When did you know you wanted to be a ceramic artist?
I am often asked that question and looking back I guess the signs were always there. My extended family immigrated from Germany to Peterborough, Ontario in 1957 and I was born two years later. On weekends we would congregate at my Oma and Opa’s home to visit and feast together. What stands out in our collective memory were my Oma’s amazingly delicious butter cream cakes which she served at the Sunday afternoon kaffee klatch. Oma would use the
good china. It was my job to set the table, taking great care to remember everyone’s favourite place setting. My mom’s favourite was an incredibly beautiful fine blue and white porcelain cup and saucer. If you held the cup up to the light, the etched portrait of a Japanese women was revealed inside the cup.
What was your first experience working with clay?
My earliest recollection of working with clay or “mudslinging” can be traced back to my favourite place known as Willow Beach (on Lake Ontario). As kids we spent summers by the lake and were encouraged to explore the world on our own. We would wander westward along the pebbled shore to “The Point” and there at the base of the cliffs we would dig out the wet blue-grey clay with our bare hands. Messing about we formed crude shapes that would dry and crumble. We once had a potter visit to do a clay workshop and he fired our creations in a charcoal fuelled pit we dug in the ground.
Some years later I met a potter who lived in the Bain co-op who was offering lessons in her tiny basement studio and so I decided to give pottery making a go. I worked for hours at the wheel making small pots. When I saw them magically transformed by Deborah Wilson’s beautiful deep cobalt blue and milky white glazes, I was hooked!
It was several more years before I began my formal education at The Ontario College of Art where I studied ceramics and textile design. I then went on to teach pottery as Artist-in-Residence at The Crafts Studio at Harbourfront Centre in Toronto.
I have continued to teach and really enjoy it because it allows me to share my experiences as a maker and repeatedly witness that moment when a person discovers or rediscovers clay. A few students I have taught now have their own studio practice. The money I earn teaching pottery allows me to do what I love most, which is making pottery.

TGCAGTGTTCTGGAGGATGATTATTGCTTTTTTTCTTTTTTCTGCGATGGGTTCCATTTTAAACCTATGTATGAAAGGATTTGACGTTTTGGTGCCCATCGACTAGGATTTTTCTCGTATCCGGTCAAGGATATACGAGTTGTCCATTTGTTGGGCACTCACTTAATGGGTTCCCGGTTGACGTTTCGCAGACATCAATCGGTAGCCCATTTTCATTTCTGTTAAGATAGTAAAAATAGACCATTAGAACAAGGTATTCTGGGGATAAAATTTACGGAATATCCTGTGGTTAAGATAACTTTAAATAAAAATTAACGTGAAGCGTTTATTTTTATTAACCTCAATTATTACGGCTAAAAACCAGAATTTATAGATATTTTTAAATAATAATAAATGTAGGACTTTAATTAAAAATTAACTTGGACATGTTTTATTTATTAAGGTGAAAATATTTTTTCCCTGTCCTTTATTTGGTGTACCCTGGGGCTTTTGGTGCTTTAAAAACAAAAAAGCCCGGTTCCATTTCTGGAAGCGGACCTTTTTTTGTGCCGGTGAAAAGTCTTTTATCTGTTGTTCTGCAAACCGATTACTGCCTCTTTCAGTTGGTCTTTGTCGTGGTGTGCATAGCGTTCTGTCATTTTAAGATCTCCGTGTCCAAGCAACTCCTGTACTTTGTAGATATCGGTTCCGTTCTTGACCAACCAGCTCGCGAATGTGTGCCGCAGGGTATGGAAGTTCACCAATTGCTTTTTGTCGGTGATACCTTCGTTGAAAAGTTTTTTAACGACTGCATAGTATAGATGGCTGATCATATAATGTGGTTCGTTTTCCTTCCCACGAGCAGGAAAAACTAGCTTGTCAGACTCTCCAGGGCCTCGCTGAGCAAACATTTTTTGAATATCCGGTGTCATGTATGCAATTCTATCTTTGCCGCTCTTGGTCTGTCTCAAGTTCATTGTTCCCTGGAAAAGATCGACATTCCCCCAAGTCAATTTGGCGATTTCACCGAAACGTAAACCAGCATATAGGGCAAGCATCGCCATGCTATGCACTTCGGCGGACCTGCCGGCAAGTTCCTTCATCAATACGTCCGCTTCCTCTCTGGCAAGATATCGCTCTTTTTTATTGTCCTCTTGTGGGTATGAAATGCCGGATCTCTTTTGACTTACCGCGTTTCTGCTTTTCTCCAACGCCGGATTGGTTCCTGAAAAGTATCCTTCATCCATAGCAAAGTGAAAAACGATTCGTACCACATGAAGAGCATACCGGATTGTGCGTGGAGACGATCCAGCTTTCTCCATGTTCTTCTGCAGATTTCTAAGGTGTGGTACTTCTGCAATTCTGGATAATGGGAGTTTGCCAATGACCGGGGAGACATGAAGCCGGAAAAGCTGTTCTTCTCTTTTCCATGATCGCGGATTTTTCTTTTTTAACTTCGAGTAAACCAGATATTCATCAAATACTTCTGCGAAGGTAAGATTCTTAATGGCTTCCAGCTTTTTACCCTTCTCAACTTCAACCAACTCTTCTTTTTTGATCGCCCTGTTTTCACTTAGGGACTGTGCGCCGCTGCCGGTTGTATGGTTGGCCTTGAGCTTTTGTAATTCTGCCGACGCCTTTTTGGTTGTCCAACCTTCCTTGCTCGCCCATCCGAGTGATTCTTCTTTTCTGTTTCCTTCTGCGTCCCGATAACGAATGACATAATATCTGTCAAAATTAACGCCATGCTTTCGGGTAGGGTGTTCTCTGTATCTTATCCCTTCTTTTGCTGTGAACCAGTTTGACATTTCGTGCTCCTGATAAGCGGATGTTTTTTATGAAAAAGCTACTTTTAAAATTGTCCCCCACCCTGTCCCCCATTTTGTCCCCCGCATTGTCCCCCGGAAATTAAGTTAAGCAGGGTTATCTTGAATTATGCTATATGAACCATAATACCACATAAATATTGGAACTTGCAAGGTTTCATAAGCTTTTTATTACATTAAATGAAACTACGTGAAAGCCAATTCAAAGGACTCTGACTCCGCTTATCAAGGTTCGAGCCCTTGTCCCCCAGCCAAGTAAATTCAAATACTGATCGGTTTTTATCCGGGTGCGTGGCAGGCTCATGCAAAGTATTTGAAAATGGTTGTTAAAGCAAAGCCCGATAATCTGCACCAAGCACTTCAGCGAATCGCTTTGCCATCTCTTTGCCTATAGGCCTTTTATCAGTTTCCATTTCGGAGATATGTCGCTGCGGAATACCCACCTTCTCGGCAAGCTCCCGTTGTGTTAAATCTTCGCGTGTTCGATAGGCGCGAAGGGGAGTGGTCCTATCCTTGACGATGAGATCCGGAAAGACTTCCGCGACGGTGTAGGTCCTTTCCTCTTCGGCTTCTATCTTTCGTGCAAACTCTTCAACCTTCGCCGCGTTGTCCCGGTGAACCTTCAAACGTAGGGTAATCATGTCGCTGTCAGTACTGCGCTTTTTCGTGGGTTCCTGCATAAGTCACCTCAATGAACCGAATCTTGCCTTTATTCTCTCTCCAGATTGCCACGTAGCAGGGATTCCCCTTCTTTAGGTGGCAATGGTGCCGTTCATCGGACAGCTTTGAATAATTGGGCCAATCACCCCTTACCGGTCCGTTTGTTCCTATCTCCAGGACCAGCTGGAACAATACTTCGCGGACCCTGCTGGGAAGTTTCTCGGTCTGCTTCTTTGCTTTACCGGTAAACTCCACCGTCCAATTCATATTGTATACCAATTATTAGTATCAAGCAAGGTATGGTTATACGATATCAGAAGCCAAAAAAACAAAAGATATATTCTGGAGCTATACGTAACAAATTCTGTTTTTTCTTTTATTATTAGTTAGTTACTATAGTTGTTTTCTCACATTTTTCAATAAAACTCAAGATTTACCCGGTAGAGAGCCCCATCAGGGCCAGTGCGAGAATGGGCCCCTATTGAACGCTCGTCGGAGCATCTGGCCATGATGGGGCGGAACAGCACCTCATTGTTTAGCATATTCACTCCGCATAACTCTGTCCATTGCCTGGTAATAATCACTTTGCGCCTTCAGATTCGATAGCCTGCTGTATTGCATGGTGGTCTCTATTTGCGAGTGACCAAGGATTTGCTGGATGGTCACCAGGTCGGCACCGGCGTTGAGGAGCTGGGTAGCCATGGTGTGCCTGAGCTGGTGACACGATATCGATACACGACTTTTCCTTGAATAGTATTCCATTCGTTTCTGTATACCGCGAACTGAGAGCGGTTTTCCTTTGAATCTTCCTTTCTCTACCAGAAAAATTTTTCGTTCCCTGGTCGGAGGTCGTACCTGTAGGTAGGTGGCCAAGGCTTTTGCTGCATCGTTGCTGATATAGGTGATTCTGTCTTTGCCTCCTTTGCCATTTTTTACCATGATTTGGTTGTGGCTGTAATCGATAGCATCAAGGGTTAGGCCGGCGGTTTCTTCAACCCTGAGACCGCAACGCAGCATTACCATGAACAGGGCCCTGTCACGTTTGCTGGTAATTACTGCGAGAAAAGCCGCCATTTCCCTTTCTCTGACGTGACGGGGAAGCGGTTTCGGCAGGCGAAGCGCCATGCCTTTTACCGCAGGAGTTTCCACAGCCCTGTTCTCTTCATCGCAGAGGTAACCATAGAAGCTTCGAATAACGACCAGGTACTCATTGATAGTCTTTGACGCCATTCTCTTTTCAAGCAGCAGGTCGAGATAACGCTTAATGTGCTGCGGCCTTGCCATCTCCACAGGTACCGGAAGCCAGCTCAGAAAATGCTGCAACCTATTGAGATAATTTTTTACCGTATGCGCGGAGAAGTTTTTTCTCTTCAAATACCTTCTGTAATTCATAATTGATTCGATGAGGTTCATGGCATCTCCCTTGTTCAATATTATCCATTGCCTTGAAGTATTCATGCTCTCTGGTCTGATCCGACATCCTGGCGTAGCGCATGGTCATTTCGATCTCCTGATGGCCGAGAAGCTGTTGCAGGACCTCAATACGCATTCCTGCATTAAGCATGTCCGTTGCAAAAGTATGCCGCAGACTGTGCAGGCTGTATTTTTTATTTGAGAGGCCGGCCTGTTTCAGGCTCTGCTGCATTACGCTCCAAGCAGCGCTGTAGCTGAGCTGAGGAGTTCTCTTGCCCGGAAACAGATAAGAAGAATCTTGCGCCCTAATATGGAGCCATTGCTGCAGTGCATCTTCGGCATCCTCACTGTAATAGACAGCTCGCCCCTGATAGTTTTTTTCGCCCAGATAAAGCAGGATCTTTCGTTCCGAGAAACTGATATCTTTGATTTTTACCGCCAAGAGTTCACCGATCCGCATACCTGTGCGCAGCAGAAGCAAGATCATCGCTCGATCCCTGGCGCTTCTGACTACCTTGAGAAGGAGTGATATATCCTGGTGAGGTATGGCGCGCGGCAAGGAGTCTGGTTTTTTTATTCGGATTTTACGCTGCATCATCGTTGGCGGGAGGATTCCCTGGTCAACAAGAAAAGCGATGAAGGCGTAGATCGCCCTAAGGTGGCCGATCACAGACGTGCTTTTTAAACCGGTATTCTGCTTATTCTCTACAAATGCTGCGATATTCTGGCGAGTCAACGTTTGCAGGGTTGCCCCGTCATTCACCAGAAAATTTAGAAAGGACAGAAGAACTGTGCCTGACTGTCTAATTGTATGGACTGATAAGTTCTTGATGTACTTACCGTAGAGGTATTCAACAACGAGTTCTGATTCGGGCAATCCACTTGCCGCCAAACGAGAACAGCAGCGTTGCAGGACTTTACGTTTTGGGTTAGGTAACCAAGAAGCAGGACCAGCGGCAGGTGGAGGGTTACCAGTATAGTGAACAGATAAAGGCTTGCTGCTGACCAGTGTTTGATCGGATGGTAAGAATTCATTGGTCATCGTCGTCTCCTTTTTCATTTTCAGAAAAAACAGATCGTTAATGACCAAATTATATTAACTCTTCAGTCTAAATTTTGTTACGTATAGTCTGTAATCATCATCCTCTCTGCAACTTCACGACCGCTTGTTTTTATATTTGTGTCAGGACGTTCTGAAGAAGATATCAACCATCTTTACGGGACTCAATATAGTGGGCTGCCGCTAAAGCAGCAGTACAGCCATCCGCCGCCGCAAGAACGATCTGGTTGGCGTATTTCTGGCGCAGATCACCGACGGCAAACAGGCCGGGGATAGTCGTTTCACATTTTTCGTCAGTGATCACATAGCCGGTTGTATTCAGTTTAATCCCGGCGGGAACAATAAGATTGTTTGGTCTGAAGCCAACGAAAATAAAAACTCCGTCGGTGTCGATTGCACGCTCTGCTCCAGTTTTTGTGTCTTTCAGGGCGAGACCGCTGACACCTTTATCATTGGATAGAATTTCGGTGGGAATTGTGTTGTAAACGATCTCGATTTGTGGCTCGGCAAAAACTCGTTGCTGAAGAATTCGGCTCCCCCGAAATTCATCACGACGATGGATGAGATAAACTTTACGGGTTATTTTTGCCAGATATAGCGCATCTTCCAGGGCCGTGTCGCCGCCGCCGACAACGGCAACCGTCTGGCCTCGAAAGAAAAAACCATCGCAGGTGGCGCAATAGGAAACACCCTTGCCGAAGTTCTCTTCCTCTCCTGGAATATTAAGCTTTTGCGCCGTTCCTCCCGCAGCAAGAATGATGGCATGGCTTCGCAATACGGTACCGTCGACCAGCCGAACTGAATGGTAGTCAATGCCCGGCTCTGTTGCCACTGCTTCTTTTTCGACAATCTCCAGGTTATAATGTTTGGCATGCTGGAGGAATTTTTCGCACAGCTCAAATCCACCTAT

When, where and how did you begin selling your work?
I began by wholesaling my pots to a dozen shops in Canada, and I also took my work on the road to craft shows all over Ontario. I used to thrive on that aspect of selling here, there and everywhere back when my husband and young son and I were a team. I would do shows during the Summer and Fall months so we could also rent a cottage and make a weekend of it.
The Toronto Outdoor Exhibition was my biggest show and for nearly a decade I, along with 499 other makers, set up our display for three days in the hot July sun at Nathan Phillips Square. I met some fabulous artists and customers, many of which have remained dear friends and have become collectors of my work.
I have also participated in Studio Tours, held in local artists homes, as a way of selling my work. This type of show is organized by a collective. Each tour has its own flavour.
All these experiences were good at the time and they helped to build my brand.
These days I prefer to do fewer shows. I have a beautiful studio in the east end of Toronto under a canopy of trees where I teach workshops and sell my work. Mostly my clients come to visit me here and buy direct. There is nothing better than selling from the studio where my inspirations surround me at my place of work.
The Aha moment!
I have thought long and hard about that “aha” moment when I knew I would be a potter and although there were many hints along the way, there is one moment that stands out. It was that one day when I had finished my three year residency in the clay studio at Harbourfront Centre (a terrific place that bridges the gap between arts school and setting up ones own studio). Four of us had moved into our own shared studio at The Wrigley Lofts building at Carlaw and Dundas. I arrived with a box of tools and a start up grant from The Ontario Crafts Council. I purchased a wheel and a second hand kiln but I really needed another wheel if I was going to teach. So for my birthday my husband presented me with a small box. Inside was a tiny battery operated potters wheel that he had hand-made for me out of Fimo. The real one he explained was too big to wrap. I cried with happiness knowing I had his full support.
Final thoughts and advice?
I consider myself very fortunate to have a tribe of family and friends who believe in me and who have allowed me to do what I do. There are rocky times, don’t get me wrong. One never knows what obstacles will get in the way but you just have to keep going, making necessary changes along the way.
I am often asked how long it takes to make a mug. The short answer is, Twenty-five years. Like most everything in life, chances are, the easier it appears the longer it takes. And the path to getting “there” is rarely a straight line.
For those of you entrepreneurs starting out and not knowing which path to follow, my advice is:
Go to that heartfelt passionate place that pulls you. Embrace the friends you meet along the way. Learn how to flow with the river. The life of a maker is a fluid one but a good one.